I am a-feared”—“Push on, push on!”
Said the Hermit cheerily.
The boat came closer to the ship,542
But I nor spake nor stirred;
The boat came close beneath the ship,
And straight a sound was heard.
Under the water it rumbled on,546
Still louder and more dread:
It reached the ship, it split the bay;
The ship went down like lead.
The ship suddenly sinketh.
Stunned by that loud and dreadful sound,550
Which sky and ocean smote,
Like one that hath been seven days drowned
My body lay afloat;
But swift as dreams, myself I found
Within the Pilot’s boat.
The ancient Mariner is saved in the Pilot’s boat.
Upon the whirl, where sank the ship,556
The boat spun round and round;
And all was still, save that the hill
Was telling of the sound.
I moved my lips—the Pilot shrieked
And fell down in a fit;
The holy Hermit raised his eyes,
And prayed where he did sit.
I took the oars: the Pilot’s boy,564
Who now doth crazy go,
Laughed loud and long, and all the while
His eyes went to and fro.
“Ha! ha!” quoth he, “full plain I see,
The Devil knows how to row.”
And now, all in my own countree,570
I stood on the firm land!
The Hermit stepped forth from the boat,
And scarcely he could stand.
“O shrieve me, shrieve me, holy man!”574
The Hermit crossed his brow.
“Say quick”, quoth he, “I bid thee say—
What manner of man art thou?”
The ancient Mariner earnestly entreateth the Hermit to shrieve him; and the penance of life falls on him.
Forthwith this frame of mine was wrenched578
With a woful agony,
Which forced me to begin my tale;
And then it left me free.
Since then, at an uncertain hour,582
That agony returns:
And till my ghastly tale is told,
This heart within me burns.
And ever and anon through out his future life an agony constraineth him to travel from land to land;
I pass, like night, from land to land;586
I have strange power of speech;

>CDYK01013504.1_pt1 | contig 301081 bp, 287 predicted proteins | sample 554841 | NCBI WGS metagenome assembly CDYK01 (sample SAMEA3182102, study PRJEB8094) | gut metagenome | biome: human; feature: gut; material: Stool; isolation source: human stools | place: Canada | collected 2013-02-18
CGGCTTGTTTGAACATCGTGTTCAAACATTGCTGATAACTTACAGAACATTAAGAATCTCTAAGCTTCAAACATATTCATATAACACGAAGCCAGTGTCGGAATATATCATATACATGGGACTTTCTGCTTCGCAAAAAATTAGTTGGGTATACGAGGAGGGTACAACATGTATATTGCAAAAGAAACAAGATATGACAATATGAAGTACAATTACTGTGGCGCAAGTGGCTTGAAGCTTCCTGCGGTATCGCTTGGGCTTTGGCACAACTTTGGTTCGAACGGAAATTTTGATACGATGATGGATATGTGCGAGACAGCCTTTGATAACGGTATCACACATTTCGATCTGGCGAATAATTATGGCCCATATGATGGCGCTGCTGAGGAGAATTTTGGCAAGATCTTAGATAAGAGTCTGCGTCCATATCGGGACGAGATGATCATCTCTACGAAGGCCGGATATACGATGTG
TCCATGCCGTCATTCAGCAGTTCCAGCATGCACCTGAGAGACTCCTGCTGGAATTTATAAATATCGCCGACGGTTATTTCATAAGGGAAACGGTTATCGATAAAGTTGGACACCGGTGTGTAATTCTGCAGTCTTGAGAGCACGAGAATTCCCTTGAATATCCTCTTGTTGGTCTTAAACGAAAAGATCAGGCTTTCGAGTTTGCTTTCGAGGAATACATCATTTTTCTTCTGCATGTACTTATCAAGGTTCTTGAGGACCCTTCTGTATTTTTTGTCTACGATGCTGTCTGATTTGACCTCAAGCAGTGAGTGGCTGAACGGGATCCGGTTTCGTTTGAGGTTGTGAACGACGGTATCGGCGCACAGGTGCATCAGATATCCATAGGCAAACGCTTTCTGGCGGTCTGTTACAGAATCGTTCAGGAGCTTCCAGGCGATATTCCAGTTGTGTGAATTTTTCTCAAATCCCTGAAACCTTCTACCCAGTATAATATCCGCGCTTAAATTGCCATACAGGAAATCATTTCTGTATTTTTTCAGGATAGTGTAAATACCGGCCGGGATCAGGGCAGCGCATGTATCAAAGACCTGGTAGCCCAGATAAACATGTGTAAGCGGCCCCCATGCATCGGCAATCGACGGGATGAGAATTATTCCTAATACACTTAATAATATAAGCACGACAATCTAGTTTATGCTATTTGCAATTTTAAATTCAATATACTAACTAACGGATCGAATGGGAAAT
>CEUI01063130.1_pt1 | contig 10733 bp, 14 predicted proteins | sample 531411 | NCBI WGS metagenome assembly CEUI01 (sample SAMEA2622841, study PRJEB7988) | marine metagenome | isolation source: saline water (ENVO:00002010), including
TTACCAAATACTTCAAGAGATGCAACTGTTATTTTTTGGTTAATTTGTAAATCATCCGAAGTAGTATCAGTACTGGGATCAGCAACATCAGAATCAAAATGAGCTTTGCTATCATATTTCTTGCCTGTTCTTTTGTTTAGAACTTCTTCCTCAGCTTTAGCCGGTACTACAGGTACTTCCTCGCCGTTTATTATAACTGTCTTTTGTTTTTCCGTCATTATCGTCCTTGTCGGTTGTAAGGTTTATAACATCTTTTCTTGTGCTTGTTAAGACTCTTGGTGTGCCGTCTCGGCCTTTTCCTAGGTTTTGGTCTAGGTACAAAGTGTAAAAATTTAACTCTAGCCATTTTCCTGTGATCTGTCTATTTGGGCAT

That moment that his face I see,
I know the man that must hear me:
To him my tale I teach.
What loud uproar bursts from that door!591
The wedding-guests are there:
But in the garden-bower the bride
And bride-maids singing are:
And hark the little vesper bell,
Which biddeth me to prayer!
O Wedding-Guest! this soul hath been597
Alone on a wide wide sea:
So lonely ’twas, that God himself
Scarce seemed there to be.
O sweeter than the marriage-feast,601
’Tis sweeter far to me,
To walk together to the kirk
With a goodly company!—
To walk together to the kirk,605
And all together pray,
While each to his great Father bends,
Old men, and babes, and loving friends,
And youths and maidens gay!
Farewell, farewell! but this I tell610
To thee, thou Wedding-Guest!
He prayeth well, who loveth well
Both man and bird and beast.
And to teach, by his own example, love and reverence to all things that God made and loveth.
He prayeth best, who loveth best614
All things both great and small;
For the dear God who loveth us,
He made and loveth all.”
The Mariner, whose eye is bright,618
Whose beard with age is hoar,
Is gone: and now the Wedding-Guest
Turned from the bridegroom’s door.
He went like one that hath been stunned,622
And is of sense forlorn:
A sadder and a wiser man,
He rose the morrow morn.